Although Chile controls over 60% of the region, the Argentine side is much more developed and populated. This is all quite relative since the megalopolis of Ushuaia, famed as the “southernmost city in the world,” is home to only about 57,000 permanent residents.
Ushuaia is pretty touristy, though for good reason: its location on the Beagle Channel, surrounded by snowy mountains and within easy visibility of Chile, is awesome. In recent years, as Antarctica becomes an increasingly popular cruise destination, Ushuaia’s port has become fairly busy. This is the departure point for almost all Antarctic cruises, which makes sense considering it’s only 700 miles (1100km) to the southern continent. Buenos Aires is over twice as far from Ushuaia.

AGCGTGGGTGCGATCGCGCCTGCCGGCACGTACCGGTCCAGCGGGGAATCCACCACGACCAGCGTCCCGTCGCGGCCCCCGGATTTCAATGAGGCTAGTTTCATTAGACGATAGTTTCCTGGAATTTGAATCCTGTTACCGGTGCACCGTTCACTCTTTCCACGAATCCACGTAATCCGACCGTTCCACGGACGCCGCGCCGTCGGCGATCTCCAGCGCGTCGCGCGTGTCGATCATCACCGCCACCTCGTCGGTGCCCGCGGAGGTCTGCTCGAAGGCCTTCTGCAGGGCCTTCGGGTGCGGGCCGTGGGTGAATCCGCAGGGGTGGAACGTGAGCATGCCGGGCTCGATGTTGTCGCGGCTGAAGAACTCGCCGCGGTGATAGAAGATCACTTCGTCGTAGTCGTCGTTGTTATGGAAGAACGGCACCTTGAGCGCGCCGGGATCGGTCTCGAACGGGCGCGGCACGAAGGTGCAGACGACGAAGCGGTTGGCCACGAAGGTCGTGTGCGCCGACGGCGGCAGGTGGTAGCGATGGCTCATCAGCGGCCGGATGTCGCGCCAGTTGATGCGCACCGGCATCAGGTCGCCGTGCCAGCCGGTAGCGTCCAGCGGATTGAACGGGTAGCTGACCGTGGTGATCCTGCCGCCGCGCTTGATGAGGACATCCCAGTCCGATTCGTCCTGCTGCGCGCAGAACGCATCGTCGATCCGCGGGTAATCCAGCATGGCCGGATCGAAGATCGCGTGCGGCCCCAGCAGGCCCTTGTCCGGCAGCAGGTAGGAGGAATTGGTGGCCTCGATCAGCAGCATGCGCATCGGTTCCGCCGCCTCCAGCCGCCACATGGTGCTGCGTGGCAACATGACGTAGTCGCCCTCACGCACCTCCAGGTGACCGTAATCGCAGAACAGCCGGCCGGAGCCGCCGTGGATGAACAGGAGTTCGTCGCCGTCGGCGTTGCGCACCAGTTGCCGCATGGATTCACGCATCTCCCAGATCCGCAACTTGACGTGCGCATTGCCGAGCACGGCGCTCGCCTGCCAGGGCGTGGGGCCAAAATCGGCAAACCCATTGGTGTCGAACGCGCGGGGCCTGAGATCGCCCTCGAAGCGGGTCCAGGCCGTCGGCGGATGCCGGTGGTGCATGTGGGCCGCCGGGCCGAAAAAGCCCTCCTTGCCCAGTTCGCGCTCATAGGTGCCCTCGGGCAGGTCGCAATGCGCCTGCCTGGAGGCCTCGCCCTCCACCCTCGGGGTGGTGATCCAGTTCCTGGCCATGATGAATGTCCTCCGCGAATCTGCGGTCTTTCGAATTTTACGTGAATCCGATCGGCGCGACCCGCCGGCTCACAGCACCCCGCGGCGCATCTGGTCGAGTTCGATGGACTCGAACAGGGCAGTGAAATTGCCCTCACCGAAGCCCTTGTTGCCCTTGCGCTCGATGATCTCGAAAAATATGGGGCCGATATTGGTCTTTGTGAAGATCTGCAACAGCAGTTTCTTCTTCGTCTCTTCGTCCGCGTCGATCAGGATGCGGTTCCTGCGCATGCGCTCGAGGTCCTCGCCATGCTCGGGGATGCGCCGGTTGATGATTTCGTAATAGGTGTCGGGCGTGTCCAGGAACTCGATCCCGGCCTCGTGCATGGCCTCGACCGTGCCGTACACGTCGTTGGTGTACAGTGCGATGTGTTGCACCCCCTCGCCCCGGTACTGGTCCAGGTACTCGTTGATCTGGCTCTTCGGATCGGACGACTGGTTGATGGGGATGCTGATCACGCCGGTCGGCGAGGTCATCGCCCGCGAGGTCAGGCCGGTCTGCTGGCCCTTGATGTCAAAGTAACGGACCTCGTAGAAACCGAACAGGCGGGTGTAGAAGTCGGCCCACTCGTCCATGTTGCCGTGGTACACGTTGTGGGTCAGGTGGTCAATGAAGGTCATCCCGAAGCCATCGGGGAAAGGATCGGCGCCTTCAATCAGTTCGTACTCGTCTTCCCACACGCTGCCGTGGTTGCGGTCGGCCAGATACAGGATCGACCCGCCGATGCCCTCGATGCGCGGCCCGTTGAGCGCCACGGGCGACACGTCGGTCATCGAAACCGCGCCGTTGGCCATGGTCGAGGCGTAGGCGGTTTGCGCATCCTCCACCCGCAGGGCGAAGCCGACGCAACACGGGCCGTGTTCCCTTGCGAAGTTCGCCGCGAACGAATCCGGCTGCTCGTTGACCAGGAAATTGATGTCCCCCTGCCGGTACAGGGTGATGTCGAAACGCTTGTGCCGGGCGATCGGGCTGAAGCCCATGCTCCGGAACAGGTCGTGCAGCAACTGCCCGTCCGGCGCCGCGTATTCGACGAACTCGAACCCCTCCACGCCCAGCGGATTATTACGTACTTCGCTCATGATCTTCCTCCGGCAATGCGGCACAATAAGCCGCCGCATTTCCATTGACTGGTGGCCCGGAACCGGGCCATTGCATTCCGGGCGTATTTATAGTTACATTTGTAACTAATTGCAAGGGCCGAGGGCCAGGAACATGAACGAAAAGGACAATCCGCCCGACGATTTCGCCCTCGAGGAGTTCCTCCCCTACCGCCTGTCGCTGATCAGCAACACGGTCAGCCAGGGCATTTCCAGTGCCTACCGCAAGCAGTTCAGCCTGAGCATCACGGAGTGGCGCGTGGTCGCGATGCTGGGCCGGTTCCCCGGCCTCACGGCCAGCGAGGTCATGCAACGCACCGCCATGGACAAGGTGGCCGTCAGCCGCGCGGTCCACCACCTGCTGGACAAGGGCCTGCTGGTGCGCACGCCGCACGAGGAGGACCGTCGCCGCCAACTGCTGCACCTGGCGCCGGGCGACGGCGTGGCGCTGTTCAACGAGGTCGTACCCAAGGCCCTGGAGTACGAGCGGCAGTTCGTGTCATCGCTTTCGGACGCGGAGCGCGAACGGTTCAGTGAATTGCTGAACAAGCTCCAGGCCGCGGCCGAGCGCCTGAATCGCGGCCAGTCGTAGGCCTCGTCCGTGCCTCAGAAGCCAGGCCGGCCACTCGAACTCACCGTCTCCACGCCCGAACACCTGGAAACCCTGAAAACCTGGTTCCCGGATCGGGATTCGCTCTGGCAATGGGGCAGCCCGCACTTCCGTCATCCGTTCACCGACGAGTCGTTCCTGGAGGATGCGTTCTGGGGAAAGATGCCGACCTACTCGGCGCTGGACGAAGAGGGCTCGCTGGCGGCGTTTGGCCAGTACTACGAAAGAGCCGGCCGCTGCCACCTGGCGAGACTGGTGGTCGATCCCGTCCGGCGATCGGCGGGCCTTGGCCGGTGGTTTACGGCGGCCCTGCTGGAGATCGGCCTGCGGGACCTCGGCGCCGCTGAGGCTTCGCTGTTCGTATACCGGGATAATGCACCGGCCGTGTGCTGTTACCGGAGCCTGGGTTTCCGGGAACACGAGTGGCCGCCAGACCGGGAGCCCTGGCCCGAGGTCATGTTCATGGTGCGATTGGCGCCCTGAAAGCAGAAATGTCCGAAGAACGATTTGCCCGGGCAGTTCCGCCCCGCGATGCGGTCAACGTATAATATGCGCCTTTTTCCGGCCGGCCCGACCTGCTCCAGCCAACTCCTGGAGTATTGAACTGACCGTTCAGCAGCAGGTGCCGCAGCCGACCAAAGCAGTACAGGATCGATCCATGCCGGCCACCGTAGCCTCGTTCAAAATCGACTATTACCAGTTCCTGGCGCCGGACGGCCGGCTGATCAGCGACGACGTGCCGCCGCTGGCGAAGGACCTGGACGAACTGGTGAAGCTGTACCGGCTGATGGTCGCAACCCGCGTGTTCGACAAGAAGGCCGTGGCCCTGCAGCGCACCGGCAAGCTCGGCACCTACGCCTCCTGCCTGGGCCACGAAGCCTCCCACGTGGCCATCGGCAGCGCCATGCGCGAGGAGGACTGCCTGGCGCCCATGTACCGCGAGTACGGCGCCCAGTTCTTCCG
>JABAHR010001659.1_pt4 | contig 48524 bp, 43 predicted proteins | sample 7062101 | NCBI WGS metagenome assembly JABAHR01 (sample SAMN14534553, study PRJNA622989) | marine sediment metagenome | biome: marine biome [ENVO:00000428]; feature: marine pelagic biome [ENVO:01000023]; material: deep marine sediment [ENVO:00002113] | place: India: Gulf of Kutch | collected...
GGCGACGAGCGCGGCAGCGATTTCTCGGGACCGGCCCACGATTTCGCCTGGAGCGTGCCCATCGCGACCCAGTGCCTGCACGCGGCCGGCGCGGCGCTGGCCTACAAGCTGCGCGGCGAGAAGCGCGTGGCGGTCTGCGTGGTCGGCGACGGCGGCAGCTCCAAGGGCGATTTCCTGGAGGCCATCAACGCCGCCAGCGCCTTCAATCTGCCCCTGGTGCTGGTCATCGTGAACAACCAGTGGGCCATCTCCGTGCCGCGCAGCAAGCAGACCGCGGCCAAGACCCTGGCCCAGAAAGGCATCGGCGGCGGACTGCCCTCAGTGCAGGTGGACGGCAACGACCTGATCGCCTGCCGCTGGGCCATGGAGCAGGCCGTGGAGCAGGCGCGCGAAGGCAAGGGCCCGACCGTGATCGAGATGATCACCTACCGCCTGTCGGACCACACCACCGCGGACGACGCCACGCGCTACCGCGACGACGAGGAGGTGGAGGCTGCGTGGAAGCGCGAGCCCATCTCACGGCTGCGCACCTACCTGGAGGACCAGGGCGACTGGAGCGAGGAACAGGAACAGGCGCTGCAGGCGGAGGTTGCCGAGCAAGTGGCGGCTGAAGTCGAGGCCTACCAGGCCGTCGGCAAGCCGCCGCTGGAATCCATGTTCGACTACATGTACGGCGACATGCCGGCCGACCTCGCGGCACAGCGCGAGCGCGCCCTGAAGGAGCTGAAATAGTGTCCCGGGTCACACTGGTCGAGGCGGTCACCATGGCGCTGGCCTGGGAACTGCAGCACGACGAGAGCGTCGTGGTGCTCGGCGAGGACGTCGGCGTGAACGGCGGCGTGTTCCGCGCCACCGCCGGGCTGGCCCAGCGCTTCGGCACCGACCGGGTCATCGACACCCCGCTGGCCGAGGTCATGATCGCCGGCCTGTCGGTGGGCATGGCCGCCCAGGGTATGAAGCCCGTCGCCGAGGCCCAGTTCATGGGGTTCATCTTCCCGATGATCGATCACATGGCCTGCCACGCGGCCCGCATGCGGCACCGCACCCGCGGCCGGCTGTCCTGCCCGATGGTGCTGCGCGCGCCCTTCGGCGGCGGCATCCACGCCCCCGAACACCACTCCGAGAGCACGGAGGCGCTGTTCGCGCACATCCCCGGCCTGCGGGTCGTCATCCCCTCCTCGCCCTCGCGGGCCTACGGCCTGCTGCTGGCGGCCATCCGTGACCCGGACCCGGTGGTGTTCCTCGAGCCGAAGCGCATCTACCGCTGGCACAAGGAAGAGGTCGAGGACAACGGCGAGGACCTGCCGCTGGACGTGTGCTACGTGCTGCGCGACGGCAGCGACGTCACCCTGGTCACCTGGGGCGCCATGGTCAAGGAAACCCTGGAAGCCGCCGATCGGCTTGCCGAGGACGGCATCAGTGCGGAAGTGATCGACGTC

Trekking the Sierra Valdivieso
I came here to hike the surrounding Fuegian Andes, and began with the Sierra Valdivieso Circuit. The vast majority of walkers seem to do it counterclockwise, though I did it in the reverse. If I’d done it in the more traditional direction I doubt I would’ve seen anyone. Not that my meeting two other groups of trekkers in four days is a sign of crowding.
The Circuit is almost entirely unmarked, though after doing even more remote treks in the Icelandic tundra I didn’t find navigation to be terribly difficult. What was difficult was navigating what I dubbed Beaver Dam Hell on the first day, where I was up to my waist in ponds fighting through thorn bushes.
The ground was pretty waterlogged at the beginning, largely because of the invasive beavers introduced from Canada, with water almost consistently at or above my ankles.
Back on the Trail
I returned to the mountains to do a two day route through a less visited corner of Tierra del Fuego National Park. After getting directions from some local farmers, I was able to find the trailhead with a bit of difficulty.
I woke up the next morning to a partially frozen water bottle, but I survived.